Madeline’s Madeline, written and directed by Josephine Decker, is the story of a young woman with mental health problems who finds herself pushed to the edge after becoming involved with a theatre group. The powerful way that it uses imagery to get inside its heroine’s mind earned cinematographer Ashley Connor an Independent Spirit nomination. She discussed the film with me alongside other recent projects she’s been involved with, her approach to atmosphere and storytelling, and her efforts to help get more women active behind the camera.
“It was really about building up the interior world of Madeline and finding images that speak more to her emotional state than her physical one,” she says of her work on Decker’s film. “I created that sort of melted image and I’ve been developing that since college but I had never been able to work with it in a narrative film. It makes sense narratively for the story, not just like a visual trick.”
The world rushes by in Madeline’s Madeline
It helped, she adds, that she and Decker understood each other’s working methods well.
“We’ve been collaborating for a long time... but a lot of the movie was improvised. it’s really about making the audience feel something and challenging them to feel differently about how images can affect you.”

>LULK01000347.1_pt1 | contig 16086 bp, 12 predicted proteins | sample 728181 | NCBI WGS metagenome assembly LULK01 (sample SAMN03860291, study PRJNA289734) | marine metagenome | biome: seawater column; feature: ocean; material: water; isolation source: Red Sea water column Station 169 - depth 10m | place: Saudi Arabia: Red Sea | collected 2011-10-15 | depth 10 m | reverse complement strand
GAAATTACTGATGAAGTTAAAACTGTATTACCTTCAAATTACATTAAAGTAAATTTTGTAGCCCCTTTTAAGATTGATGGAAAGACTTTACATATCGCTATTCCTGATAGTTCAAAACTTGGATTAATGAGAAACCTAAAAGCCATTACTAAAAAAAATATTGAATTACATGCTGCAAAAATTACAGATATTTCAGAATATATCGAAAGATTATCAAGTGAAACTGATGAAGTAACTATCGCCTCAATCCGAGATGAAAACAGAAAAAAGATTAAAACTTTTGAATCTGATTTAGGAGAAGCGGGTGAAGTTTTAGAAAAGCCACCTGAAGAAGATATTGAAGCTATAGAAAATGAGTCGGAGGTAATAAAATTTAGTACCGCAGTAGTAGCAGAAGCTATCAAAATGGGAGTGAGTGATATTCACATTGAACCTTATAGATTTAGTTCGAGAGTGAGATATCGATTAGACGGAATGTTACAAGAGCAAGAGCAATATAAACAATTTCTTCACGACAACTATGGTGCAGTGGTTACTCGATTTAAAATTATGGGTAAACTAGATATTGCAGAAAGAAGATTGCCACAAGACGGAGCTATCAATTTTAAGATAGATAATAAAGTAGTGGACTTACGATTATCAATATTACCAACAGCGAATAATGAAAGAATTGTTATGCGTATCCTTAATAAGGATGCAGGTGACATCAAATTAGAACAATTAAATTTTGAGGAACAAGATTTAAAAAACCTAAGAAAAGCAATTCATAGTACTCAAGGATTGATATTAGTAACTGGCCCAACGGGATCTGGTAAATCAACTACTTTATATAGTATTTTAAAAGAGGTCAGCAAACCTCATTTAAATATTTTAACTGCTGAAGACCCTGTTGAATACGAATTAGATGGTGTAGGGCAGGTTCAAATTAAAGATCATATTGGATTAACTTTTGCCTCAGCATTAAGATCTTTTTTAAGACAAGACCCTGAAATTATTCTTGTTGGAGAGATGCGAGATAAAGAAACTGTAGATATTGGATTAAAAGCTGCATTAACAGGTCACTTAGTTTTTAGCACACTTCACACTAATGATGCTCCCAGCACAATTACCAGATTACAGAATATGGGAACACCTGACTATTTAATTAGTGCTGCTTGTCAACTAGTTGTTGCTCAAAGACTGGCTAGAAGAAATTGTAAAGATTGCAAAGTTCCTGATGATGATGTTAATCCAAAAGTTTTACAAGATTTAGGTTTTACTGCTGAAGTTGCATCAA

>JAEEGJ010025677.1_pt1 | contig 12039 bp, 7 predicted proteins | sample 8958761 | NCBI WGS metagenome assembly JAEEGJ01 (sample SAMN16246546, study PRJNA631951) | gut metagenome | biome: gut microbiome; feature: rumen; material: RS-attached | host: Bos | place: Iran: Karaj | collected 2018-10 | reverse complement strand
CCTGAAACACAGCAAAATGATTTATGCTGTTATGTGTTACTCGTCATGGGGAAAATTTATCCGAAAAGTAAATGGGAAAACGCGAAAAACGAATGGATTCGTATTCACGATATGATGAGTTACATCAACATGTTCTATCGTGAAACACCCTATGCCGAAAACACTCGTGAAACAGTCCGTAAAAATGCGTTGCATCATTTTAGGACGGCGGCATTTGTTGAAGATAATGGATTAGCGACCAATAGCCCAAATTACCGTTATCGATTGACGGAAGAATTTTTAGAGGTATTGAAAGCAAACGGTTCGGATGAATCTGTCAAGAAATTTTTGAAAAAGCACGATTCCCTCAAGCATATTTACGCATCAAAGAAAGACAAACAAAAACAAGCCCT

Does it change the way she works when there are other people improvising on set?
“Yeah. At least from a lighting perspective, we have to make our lighting work to give the actors as much freedom as possible for movement. So either we would have one unit on the floor in the space and that was kind of the no-go zone, or we would set up outside and it was really just about being open to whatever the actors were wanting to do.”
She’s done a lot of work in short films and music videos. Does she feel she has more room to experiment in that situation.
“For music video work, definitely. it’s much lower stakes and it really is about creating the most out there experience that you can, so I love to do videos. I’ve always loved them... With films, though, what I appreciate about Josephine so much is that she really commits to going as crazy as we possibly can, and a lot of directors won’t go there because it’s scary. It’s scary to not see an actor constantly, it’s scary to do in-camera effects, but you know, there’s a lot of trust involved in that process.